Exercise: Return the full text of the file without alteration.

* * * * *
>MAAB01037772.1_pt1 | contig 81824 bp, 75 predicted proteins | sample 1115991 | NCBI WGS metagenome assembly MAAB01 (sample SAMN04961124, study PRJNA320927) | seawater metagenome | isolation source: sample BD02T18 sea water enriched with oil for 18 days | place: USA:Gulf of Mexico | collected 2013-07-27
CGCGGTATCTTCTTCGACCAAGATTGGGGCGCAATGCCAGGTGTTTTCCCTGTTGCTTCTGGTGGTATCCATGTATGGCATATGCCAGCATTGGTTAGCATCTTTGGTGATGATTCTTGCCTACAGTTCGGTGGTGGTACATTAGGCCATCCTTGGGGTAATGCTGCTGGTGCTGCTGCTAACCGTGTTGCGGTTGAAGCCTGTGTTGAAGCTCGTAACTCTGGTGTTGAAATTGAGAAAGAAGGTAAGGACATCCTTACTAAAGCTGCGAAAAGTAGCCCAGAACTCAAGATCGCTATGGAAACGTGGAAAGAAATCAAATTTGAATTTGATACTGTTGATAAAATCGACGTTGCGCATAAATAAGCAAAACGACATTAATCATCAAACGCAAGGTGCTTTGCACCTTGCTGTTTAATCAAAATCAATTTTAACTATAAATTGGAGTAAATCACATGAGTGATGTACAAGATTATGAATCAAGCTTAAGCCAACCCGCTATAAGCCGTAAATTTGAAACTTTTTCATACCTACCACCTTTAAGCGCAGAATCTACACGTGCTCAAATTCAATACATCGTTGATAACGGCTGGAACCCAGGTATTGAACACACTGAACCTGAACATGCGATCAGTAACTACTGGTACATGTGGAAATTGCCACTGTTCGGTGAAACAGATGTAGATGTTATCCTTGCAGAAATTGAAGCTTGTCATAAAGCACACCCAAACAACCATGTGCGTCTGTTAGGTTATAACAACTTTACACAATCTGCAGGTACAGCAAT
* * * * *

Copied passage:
>MAAB01037772.1_pt1 | contig 81824 bp, 75 predicted proteins | sample 1115991 | NCBI WGS metagenome assembly MAAB01 (sample SAMN04961124, study PRJNA320927) | seawater metagenome | isolation source: sample BD02T18 sea water enriched with oil for 18 days | place: USA:Gulf of Mexico | collected 2013-07-27
CGCGGTATCTTCTTCGACCAAGATTGGGGCGCAATGCCAGGTGTTTTCCCTGTTGCTTCTGGTGGTATCCATGTATGGCATATGCCAGCATTGGTTAGCATCTTTGGTGATGATTCTTGCCTACAGTTCGGTGGTGGTACATTAGGCCATCCTTGGGGTAATGCTGCTGGTGCTGCTGCTAACCGTGTTGCGGTTGAAGCCTGTGTTGAAGCTCGTAACTCTGGTGTTGAAATTGAGAAAGAAGGTAAGGACATCCTTACTAAAGCTGCGAAAAGTAGCCCAGAACTCAAGATCGCTATGGAAACGTGGAAAGAAATCAAATTTGAATTTGATACTGTTGATAAAATCGACGTTGCGCATAAATAAGCAAAACGACATTAATCATCAAACGCAAGGTGCTTTGCACCTTGCTGTTTAATCAAAATCAATTTTAACTATAAATTGGAGTAAATCACATGAGTGATGTACAAGATTATGAATCAAGCTTAAGCCAACCCGCTATAAGCCGTAAATTTGAAACTTTTTCATACCTACCACCTTTAAGCGCAGAATCTACACGTGCTCAAATTCAATACATCGTTGATAACGGCTGGAACCCAGGTATTGAACACACTGAACCTGAACATGCGATCAGTAACTACTGGTACATGTGGAAATTGCCACTGTTCGGTGAAACAGATGTAGATGTTATCCTTGCAGAAATTGAAGCTTGTCATAAAGCACACCCAAACAACCATGTGCGTCTGTTAGGTTATAACAACTTTACACAATCTGCAGGTACAGCAAT